Artificial Intelligence, neural links, and brain chips, all of these have one thing in common…they learn. Different types of AI learn as they operate. For instance, in a Tesla, the autopilot may go over the same pothole 4 times and then on the 5th, it goes around. This is because it knows that at this very location, there is a pothole that needs to be avoided. Some cars already have something similar called an adaptive gearbox. While not the same, the gearbox learns your driving habits and adapts that after a few trips to your car’s everyday practices.
A recent post on Facebook’s Toyota RAV4 Hybrid group showed how new owners won’t really see their true MPG until the car’s computer learns how and where you drive. For instance, let’s say I drive my car every day to work, and I take the highway for 8 miles. If I bought my car yesterday, it isn’t going to know the true settings to tune itself to because it has probably never been on that highway. Therefore, after a few trips, I start to see my average MPG rise from the high 20s to mid-30s to even high 40s.
Andrew Rook asked on the Facebook group, “So I’m starting my third tank of gas and learned a bit in my first month of having my first hybrid. The first tank got me 39.11 mpg using eco. The second tank was 34.98 using normal.”
So, if we take his starting MPG, we can see that over time (driving) the car starts to learn Andrew’s habits and it adapts itself to them. This causes the car to now spend less gas and be more efficient. So how does the car do it?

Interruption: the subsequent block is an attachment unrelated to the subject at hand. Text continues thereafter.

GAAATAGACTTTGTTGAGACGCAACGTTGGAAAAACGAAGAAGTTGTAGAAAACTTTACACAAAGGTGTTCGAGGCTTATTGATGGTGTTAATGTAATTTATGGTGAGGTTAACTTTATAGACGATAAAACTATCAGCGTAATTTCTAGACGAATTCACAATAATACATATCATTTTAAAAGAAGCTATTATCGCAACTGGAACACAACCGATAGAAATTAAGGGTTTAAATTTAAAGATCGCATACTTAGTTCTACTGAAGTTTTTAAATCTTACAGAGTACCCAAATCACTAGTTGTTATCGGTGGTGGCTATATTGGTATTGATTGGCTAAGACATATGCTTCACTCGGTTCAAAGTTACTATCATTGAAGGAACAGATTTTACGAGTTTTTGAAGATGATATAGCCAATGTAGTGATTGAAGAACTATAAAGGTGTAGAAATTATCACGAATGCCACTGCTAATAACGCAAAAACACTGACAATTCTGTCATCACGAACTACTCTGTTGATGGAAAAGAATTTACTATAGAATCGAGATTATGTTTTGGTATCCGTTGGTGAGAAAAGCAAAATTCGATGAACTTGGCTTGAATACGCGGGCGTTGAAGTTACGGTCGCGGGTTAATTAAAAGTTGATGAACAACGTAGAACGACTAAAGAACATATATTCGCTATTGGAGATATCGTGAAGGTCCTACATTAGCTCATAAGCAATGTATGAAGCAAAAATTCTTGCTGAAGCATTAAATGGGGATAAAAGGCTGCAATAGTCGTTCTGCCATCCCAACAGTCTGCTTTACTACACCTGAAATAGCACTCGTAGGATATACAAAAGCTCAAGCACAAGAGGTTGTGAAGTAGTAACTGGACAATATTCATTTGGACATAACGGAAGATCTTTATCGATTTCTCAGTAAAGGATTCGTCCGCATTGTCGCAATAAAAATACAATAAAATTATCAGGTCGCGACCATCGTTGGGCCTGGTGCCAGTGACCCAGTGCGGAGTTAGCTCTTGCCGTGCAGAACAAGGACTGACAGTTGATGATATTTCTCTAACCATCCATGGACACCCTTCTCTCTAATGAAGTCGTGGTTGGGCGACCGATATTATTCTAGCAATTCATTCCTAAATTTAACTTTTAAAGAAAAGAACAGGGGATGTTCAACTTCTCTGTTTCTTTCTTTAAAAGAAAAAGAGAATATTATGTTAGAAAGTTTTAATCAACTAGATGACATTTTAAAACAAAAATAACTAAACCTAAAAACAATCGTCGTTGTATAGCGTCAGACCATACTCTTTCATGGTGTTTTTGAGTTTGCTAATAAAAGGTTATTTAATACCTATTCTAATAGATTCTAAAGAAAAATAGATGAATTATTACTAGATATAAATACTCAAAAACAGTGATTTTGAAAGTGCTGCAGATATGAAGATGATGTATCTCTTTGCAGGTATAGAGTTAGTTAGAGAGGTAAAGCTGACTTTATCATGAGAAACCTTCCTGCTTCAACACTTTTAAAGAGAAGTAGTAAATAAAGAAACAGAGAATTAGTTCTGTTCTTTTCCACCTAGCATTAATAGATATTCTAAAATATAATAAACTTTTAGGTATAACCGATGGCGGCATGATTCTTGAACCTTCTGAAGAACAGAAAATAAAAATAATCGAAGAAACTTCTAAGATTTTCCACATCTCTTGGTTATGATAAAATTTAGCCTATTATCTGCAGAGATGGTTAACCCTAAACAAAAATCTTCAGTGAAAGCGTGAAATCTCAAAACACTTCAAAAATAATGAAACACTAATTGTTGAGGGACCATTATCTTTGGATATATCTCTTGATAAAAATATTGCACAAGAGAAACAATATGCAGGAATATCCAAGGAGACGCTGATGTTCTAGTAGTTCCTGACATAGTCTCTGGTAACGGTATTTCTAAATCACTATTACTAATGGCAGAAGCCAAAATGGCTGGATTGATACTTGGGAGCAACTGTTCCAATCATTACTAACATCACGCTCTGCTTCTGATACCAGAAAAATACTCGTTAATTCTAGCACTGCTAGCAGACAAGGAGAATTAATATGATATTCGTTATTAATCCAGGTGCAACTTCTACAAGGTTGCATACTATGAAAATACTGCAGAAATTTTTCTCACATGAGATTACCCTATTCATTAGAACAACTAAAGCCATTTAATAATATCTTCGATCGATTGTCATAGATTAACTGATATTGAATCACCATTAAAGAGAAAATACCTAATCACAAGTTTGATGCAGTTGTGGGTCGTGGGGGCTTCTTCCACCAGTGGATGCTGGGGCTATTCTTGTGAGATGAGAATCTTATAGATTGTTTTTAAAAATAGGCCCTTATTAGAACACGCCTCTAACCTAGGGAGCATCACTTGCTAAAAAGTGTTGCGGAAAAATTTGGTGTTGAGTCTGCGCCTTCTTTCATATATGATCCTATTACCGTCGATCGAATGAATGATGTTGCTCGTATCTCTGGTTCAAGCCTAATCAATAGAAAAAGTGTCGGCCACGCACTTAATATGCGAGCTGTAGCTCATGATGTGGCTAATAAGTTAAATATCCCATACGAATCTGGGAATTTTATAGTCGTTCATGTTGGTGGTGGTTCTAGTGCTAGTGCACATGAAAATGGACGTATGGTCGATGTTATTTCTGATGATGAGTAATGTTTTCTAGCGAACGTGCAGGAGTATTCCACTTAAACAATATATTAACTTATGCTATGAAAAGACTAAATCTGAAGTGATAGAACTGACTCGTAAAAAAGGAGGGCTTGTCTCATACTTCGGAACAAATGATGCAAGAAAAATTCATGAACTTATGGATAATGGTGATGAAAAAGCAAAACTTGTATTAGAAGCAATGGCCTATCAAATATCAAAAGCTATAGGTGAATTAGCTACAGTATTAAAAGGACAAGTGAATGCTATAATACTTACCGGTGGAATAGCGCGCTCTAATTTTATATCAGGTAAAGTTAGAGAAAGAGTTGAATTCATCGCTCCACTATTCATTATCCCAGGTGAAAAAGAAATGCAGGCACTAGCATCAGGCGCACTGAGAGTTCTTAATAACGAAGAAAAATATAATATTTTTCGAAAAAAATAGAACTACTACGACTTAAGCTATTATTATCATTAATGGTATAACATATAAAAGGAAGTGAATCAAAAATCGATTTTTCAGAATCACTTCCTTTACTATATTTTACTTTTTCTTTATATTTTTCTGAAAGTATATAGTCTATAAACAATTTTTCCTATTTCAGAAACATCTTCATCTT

Well, it’s kind of like doing algebra. When you layout your algebraic equation, you do it step by step. You use a lot of paper, and your work starts to look like a Christmas tree. Over time, however, you see that there are shortcuts you can take like factoring both sides at the same time or maybe doing some of the math in your head. This is the learning part that the 2022 Toyota RAV4 Hybrid does. In the end, instead of using half the paper for one equation, you know do it in 4 lines. This is where your RAV4 Hybrid starts to be more efficient.
Now of course your car isn’t going to always stay at 40MPG. If you are climbing a hill or maybe flooring it to merge into a lane, you may see a significant drop in MPG. This is solely for the purpose of overall driving.
Do I see this as the future? Definitely. One of my neighbors recently bought a Tesla Model Y which he said is always making noises when charging or making whining sounds. He also said that after driving it a few times, the car learned that there are potholes or little curves and the assistive driving helped him drive more efficiently instead of decreasing his range.
This is definitely the future of adaptive driving and automotive artificial intelligence. Sooner, we will start to see cars that can talk to each other. Who knows, maybe in a few years the other 2022 Toyota RAV4 Hybrid will tell yours that there is a pothole ahead so you can avoid it.
Speaking of Toyota, check out our latest article on the 4Runner and how people don't want change.
What do you think? Should Toyota pursue more in-depth research in automotive artificial intelligence? Let us know in the comments below
Harutiun Hareyan is reporting Toyota news at Torque News. His automotive interests and vast experience test-riding new cars give his stories a sense of authenticity and unique insights. Follow Harutiun on Twitter at @HareyanHarutiun for daily Toyota news.